To find out, we invited Dr. Zulfikar Ramzan, RSA’s CTO into the Security Ledger studio. In this conversation, Zulli talks about how RSA’s path forward is informed by the company’s pioneering past, starting all the way in 1977,  when three MIT researchers Ron Rivest Adi Shamir and Len Adleman published research on a novel public key cryptosystem that took their name. 







    Three Decades On: RSA Labs Sets Course for Future







    The Past Informing the Future







    As Ramzan sees it: the daring and persistence of the founders – whose work helped create the modern Internet, but who initially had to contend with the limitations of contemporary hardware and software, not to mention Cold War era restrictions on the sale of cryptography technology outside the US. That perseverance will serve as an inspiration to RSA as it looks to re-establish its leadership in vastly altered technology and security landscape.







    Spotlight Podcast: Managing the Digital Risk in your Digital Transformation







    To start off I asked Zulli to talk about RSA’s earliest days and what messages he and other company executives take from the company’s origins almost 4 decades ago.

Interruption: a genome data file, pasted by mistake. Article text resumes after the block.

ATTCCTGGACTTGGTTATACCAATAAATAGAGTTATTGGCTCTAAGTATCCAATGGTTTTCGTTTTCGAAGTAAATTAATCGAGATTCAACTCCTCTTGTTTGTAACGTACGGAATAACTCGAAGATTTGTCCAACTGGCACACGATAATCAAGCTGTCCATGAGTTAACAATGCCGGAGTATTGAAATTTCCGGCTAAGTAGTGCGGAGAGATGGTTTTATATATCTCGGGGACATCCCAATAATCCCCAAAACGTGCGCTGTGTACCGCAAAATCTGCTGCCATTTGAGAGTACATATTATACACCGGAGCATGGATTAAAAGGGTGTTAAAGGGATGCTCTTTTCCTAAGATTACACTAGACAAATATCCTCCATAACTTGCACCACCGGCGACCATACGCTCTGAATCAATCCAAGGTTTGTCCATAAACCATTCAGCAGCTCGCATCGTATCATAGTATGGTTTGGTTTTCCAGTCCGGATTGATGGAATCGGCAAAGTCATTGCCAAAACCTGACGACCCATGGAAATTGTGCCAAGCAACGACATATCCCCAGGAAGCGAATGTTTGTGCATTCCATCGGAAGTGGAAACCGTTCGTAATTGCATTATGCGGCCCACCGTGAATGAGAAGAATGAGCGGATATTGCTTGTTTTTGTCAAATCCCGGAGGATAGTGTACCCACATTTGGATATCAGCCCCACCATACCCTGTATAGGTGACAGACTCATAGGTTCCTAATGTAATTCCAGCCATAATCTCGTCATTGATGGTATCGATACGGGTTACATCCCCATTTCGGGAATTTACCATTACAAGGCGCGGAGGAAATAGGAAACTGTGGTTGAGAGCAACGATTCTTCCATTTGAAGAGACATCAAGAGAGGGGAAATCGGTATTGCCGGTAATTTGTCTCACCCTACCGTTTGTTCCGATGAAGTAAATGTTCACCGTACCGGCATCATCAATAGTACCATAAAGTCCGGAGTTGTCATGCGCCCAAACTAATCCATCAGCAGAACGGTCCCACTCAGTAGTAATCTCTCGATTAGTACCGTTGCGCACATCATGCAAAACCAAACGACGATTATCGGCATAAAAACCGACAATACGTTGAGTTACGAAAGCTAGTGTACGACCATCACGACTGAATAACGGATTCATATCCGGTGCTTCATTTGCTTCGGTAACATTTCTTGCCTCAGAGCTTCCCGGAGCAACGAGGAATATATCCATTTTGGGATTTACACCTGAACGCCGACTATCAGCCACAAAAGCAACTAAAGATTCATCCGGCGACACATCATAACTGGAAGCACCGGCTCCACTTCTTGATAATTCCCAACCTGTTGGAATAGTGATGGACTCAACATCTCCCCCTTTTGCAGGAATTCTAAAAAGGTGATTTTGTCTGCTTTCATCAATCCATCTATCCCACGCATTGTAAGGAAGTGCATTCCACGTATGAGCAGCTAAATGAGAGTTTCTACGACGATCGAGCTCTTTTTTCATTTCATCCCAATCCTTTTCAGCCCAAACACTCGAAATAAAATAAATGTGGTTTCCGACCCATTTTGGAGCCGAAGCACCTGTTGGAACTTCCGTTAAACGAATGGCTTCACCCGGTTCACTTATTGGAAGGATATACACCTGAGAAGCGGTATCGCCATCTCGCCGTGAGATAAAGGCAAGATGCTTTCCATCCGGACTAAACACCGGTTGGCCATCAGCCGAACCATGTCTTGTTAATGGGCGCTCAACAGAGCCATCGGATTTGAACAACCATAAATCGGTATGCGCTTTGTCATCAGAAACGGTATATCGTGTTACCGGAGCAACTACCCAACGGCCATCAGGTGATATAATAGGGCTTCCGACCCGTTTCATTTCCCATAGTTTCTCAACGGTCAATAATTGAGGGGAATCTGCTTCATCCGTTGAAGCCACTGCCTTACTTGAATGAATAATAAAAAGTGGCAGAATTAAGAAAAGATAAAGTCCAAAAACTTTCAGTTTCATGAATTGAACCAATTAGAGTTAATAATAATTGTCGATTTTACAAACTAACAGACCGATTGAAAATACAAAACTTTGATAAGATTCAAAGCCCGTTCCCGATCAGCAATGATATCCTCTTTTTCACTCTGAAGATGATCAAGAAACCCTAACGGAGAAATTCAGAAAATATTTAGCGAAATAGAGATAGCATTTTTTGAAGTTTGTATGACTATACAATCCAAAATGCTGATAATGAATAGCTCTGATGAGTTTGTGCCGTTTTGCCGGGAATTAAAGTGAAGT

(*) Disclosure: This podcast and blog post were sponsored by RSA Security for more information on how Security Ledger works with its sponsors and sponsored content on Security Ledger, check out our About Security Ledger page on sponsorships and sponsor relations.







    As always,  you can check our full conversation in our latest Security Ledger podcast at Blubrry. You can also listen to it on iTunes and check us out on SoundCloud, Stitcher, Radio Public and more. Also: if you enjoy this podcast, consider signing up to receive it in your email. Just point your web browser to securityledger.

    • 24 min

Customer Reviews

4.5 out of 5
8 Ratings

8 Ratings

AnneViola ,

Excellent and informative

My go-to source for security trends and news, with a well-rounded selection of guests. Paul has an affable yet hard-hitting interview style and always gets the best out of his subjects.

LStar-BOS ,

great cyber security podcast!

One of the best and most thoughtful podcasts on the cyber security space. Interviews with hackers, executives, activists and leading policy makers and academics. A 'must-listen' if information security is your thing!